What to do when something goes wrong

What do you do if you’ve bought a car and now there’s a problem asks Geraldine Herbert 

I recently bought a car and now I’ve discovered a fault. What can I do?
The first thing to do is contact the seller and let them know what the issue is and find out what, if anything, they are prepared to do about it. If you have bought from a dealership you are covered by consumer law so the car must be of merchantable quality. So given its age and the price you paid for it, it should be of reasonable quality and must also be fit for the purpose intended — that is, roadworthy — and as described, so it should match any description given. If your complaint isn’t resolved and the garage or car dealer is a member of the Society of the Irish Motor Industry (SIMI), you can make a formal complaint to them. If, however, you bought from a private seller you do not have the same consumer rights. If you’re considering taking legal action then you’d need to consult a solicitor.


I suspect my car has been ‘clocked’. What can I do?
‘Clocking’ is a term used to describe the process of reducing a car’s recorded mileage. While cars with low mileage are more attractive to buyers and are worth more, car buyers of clocked cars are very often faced with unexpected maintenance and repairs plus the safety of the car may also be compromised. It is illegal to interfere, or engage another person to, interfere with an odometer under the Road Traffic Act 2014 so if you suspect a car has been clocked then report it to the Competition and Consumer Protection Commission and contact the Garda.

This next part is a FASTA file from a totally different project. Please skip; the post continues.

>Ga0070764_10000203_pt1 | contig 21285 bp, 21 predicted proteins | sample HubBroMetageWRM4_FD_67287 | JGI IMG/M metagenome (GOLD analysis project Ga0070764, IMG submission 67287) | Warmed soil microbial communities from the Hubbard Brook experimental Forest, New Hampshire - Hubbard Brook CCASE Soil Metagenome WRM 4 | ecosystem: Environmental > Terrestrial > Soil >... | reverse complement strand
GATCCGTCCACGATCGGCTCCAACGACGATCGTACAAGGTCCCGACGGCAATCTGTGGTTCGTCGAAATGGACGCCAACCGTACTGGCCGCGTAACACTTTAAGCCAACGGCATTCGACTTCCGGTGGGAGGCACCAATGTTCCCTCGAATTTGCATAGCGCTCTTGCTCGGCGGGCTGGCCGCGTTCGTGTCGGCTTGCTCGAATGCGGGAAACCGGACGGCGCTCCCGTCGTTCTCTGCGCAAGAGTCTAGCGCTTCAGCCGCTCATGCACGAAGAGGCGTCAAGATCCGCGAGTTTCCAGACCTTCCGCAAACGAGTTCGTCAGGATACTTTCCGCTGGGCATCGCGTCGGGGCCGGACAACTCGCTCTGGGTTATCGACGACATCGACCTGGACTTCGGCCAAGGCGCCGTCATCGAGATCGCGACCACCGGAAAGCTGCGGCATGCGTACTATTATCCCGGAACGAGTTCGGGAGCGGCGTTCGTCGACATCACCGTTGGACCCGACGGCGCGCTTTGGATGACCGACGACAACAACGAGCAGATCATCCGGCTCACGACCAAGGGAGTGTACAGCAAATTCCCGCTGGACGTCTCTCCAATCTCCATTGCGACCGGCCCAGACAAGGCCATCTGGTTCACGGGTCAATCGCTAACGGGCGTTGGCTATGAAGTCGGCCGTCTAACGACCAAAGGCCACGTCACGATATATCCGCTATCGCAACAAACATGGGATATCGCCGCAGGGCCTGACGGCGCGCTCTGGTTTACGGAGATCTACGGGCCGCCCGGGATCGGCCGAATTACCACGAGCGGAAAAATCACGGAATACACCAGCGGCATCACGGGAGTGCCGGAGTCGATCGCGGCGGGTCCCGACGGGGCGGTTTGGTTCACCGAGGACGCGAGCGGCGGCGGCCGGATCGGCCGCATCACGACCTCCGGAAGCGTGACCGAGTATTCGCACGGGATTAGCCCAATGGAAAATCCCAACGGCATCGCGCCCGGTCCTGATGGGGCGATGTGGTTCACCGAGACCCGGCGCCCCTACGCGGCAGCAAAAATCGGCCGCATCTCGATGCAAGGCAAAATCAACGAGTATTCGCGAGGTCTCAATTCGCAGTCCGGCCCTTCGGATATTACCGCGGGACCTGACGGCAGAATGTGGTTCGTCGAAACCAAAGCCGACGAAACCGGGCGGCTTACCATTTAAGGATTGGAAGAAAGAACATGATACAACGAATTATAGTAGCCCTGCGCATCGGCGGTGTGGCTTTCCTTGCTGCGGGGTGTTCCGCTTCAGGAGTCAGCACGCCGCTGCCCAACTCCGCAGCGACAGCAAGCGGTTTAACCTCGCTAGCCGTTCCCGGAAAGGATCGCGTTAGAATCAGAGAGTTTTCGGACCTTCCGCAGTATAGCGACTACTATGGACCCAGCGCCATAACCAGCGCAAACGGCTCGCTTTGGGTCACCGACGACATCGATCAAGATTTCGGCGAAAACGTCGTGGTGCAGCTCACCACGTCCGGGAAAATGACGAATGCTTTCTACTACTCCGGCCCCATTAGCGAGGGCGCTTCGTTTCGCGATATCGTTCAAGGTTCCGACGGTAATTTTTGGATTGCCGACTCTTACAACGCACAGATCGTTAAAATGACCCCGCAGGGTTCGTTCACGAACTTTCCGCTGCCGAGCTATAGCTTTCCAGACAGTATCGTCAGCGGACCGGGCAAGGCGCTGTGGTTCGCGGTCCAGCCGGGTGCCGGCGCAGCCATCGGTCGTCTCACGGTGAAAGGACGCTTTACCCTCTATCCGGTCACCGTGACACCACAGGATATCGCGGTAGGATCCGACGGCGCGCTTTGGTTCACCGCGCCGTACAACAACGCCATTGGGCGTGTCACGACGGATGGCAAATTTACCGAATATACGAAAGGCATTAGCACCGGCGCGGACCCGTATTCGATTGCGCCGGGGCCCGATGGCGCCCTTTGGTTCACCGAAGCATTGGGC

What happens if I buy a car with outstanding finance?
If there’s still finance owing on a car then the vehicle belongs to the finance company so no one else has the right to sell it. This means the car could be repossessed by the lender if you do buy it from someone else. Unfortunately, as the financial institution is the legal owner there are few options for you. You need to seek legal advice as to whether it is possible to pursue the person who sold you the car.


Do I have any come back if I buy at an auction?
Cars are generally ‘sold as seen’ at an auction and this means there’s no guarantee of condition or quality so the auction house isn’t responsible if anything goes wrong

Author: Geraldine Herbert

Motoring Editor and Columnist for the Sunday Independent and editor of wheelsforwomen. Geraldine is also a regular contributor to Good Housekeeping (UK), EuroNews and to RTÉ, Newstalk, TodayFM, BBC Radio and Vigin Media. You can follow Geraldine on Twitter at @GerHerbert1

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